Sponsored Linksby Kye; KeepInspiring.me
Our beliefs are among the most powerful forces in our lives.
They shade our perception and color how we see the world. They motivate us to act a certain way.
Sometimes they hold us back from taking action when we should.
While many beliefs have the power to change our lives for the better, many of us have toxic beliefs we cling tightly to—beliefs we may even have been taught are positive and healthy.
Sometimes we are not even aware of these pernicious assumptions and values—yet they are shaping our lives day by day in unhealthy ways. They hold us back from reaching our potential, and prevent us from finding our happiness.
Here are seven toxic beliefs to let go of right now to be a happier person…
1. History always repeats itself
It’s understandable to assume that what you have experienced in the past is indicative of what you can expect in the future. It’s data, after all. Recognizing data and interpreting it is one of the basic gifts of human intelligence that helps us not to repeat mistakes. But oftentimes we misinterpret data. We pull it out of context, and we allow our emotions to cloud our perception. We don’t expect the good times to repeat themselves, but we do expect the worst times to come back again and again like a bad penny.
This is also a toxic belief when it comes to our relationships. How many times do you find yourself rehashing the same issues again and again with a girlfriend or boyfriend, a spouse or a friend? All too often it is because we go into encounters expecting history to repeat. So we create a self-fulfilling prophecy, reliving the dramas of our past.
2. I’m too different to fit in
How often in life do you hold back from sharing your gifts because you are convinced that you are just too different to fit in, and that nobody wants them? This may be something else where you feel like the past will reflect the future. Maybe somebody didn’t accept you in the past at home or in school or at work. But that doesn’t mean that nobody will accept you now.
You may be different, but it could be that there is a community out there just waiting for you to add your uniqueness. You never know until you try. And if you do, you can be the one to start welcoming others who may feel that they are too different.
3. I don’t deserve happiness.
Just as many of us internalize the feeling that we are too different to be loved, some of us also internalize the belief that we do not deserve to be loved or be happy. But if someone has told you that you do not deserve happiness, no matter what their reason or who they are … they are wrong. You are a special, wonderful person who has so much to give to others. If you are true to yourself and live from your heart, you deserve to be loved for just who you are.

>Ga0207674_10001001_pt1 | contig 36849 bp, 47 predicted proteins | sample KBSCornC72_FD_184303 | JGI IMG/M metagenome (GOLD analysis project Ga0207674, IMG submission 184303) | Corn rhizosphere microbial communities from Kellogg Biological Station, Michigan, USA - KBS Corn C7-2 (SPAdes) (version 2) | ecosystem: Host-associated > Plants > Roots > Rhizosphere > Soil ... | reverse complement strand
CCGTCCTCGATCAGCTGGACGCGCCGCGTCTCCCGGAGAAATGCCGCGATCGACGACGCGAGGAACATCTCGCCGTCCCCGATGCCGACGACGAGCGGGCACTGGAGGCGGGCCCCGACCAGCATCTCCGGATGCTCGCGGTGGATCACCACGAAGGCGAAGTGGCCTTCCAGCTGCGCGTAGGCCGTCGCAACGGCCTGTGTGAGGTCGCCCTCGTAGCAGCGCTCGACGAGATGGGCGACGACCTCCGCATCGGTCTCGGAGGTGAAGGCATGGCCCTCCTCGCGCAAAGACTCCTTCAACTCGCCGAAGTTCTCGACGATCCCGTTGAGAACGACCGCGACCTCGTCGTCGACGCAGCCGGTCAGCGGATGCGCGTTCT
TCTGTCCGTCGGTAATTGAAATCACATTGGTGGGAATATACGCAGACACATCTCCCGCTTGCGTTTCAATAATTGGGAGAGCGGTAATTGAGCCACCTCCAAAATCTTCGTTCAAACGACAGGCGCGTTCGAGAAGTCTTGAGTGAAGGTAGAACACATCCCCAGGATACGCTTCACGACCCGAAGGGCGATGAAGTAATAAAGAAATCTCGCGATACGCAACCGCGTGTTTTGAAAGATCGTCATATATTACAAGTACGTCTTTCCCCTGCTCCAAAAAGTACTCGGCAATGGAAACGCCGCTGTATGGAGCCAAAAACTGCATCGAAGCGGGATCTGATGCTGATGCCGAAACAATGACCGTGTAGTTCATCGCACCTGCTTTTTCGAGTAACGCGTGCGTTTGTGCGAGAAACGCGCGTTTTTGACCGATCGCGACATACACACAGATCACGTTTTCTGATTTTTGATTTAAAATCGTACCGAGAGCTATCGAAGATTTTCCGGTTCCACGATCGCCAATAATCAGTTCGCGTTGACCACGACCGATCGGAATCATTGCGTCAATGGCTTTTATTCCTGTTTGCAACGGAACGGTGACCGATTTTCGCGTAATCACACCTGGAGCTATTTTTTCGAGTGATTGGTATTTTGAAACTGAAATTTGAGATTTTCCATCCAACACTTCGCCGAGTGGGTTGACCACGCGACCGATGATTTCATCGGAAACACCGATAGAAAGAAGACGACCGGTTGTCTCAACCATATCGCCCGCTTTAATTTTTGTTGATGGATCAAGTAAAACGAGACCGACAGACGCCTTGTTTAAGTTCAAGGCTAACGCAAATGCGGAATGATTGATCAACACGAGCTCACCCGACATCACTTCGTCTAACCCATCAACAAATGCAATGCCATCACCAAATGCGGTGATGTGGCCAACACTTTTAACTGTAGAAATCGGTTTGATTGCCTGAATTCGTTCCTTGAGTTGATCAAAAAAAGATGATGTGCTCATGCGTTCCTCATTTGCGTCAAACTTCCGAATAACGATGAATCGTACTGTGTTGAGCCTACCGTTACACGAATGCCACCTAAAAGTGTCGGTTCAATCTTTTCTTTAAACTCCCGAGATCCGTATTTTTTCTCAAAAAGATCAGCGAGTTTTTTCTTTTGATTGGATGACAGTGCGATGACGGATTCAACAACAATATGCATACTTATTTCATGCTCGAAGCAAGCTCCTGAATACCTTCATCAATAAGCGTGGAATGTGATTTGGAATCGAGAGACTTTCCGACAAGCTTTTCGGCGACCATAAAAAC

4. Jealousy means my relationship is strong
Everyone experiences at least the occasional bout of jealousy—jealousy is the fear we are going to lose something because of what somebody else has. And for many of us, it has a basis in previous experience. But our culture tells us that jealousy is good, that it is a sign that a relationship has a strong core—otherwise you wouldn’t feel so passionately at the thought of losing someone.
Really, though, jealousy is a toxic belief that draws its fuel not from the strength in a relationship, but from our own insecurities and weaknesses. Worse, it can lead to real damage in a relationship. Here’s some quotes about relationships.
If you fear losing someone, it is a good idea to ask yourself why. Sometimes there is a real problem in the relationship you need to confront. Other times, you just have to confront the other toxic belief that you are not worthy of being loved. Either way, trust is what makes your relationship strong, not fear of loss.
5. Criticism is always personal
It is hard to take criticism, whether from a loved one or from a total stranger. When someone criticizes us, it is all too easy to find ourselves going on the defensive. This is because many of us have the deep-rooted belief that criticism is always personal.
Oftentimes, however, criticism actually has nothing to do with us. Sometimes the people who criticize us are really pointing at their own flaws. In many cases there is transference going on. Your boss had a bad day, so he tells you that you’re a bad employee. Your partner freaks out at something you said or did, because her last boyfriend said or did something similar—without your good intentions.
You never know why someone else is really criticizing you or when that person is just going through a rough time. If you can keep from taking it personally, you can keep the situation from spiraling out of control. This also keeps you from constantly questioning your own self-worth!
6. Vulnerability is weakness
This toxic belief stems from the fear that if we show who we truly are, and walk out into the world with our hearts open and exposed, we will be attacked, condemned, or even destroyed.
There is such a thing as being too strong, though.
When we refuse to be vulnerable, we cut ourselves off from the possibility of being loved for who we truly are. So long as we keep our walls up, we keep our loved ones out. And when we do that, we can never find true happiness.
7. I’m alone
When the ground is falling out beneath you and you feel like you are in free-fall, you may also feel like you are all alone in your struggles. Sometimes that is true—sometimes you really are alone.
But often, you are less alone than you feel. You never know who may be able to help you. Sometimes even a stranger can give you exactly what you need to take the next step forward and start improving your situation. Don’t isolate yourself further by believing it is impossible! Reach out to others. You may be surprised who reaches back.
When you let go of these toxic beliefs that are holding you back from love and happiness, you can replace them with healthier beliefs which can help you to repair the damage to your heart.